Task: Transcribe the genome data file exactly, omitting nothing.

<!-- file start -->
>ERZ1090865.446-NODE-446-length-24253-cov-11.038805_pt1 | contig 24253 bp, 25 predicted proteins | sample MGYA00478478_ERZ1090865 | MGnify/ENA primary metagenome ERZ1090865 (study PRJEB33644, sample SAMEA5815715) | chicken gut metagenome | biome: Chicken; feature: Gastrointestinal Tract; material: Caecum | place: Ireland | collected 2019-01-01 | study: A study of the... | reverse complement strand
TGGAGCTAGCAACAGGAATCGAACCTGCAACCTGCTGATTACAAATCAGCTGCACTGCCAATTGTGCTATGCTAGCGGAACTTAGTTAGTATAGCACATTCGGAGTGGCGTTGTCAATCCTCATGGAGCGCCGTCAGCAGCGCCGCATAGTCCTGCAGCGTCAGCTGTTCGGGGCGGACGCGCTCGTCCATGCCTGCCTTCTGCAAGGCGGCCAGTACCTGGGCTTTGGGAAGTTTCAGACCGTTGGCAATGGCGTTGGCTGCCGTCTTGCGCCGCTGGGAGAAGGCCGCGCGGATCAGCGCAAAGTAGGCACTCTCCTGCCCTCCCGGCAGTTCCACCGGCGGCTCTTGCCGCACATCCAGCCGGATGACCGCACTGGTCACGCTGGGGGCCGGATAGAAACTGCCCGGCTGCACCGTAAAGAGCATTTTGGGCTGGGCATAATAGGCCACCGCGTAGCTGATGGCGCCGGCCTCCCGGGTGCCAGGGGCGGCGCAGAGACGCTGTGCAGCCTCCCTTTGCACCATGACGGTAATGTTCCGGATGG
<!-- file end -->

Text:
>ERZ1090865.446-NODE-446-length-24253-cov-11.038805_pt1 | contig 24253 bp, 25 predicted proteins | sample MGYA00478478_ERZ1090865 | MGnify/ENA primary metagenome ERZ1090865 (study PRJEB33644, sample SAMEA5815715) | chicken gut metagenome | biome: Chicken; feature: Gastrointestinal Tract; material: Caecum | place: Ireland | collected 2019-01-01 | study: A study of the... | reverse complement strand
TGGAGCTAGCAACAGGAATCGAACCTGCAACCTGCTGATTACAAATCAGCTGCACTGCCAATTGTGCTATGCTAGCGGAACTTAGTTAGTATAGCACATTCGGAGTGGCGTTGTCAATCCTCATGGAGCGCCGTCAGCAGCGCCGCATAGTCCTGCAGCGTCAGCTGTTCGGGGCGGACGCGCTCGTCCATGCCTGCCTTCTGCAAGGCGGCCAGTACCTGGGCTTTGGGAAGTTTCAGACCGTTGGCAATGGCGTTGGCTGCCGTCTTGCGCCGCTGGGAGAAGGCCGCGCGGATCAGCGCAAAGTAGGCACTCTCCTGCCCTCCCGGCAGTTCCACCGGCGGCTCTTGCCGCACATCCAGCCGGATGACCGCACTGGTCACGCTGGGGGCCGGATAGAAACTGCCCGGCTGCACCGTAAAGAGCATTTTGGGCTGGGCATAATAGGCCACCGCGTAGCTGATGGCGCCGGCCTCCCGGGTGCCAGGGGCGGCGCAGAGACGCTGTGCAGCCTCCCTTTGCACCATGACGGTAATGTTCCGGATGG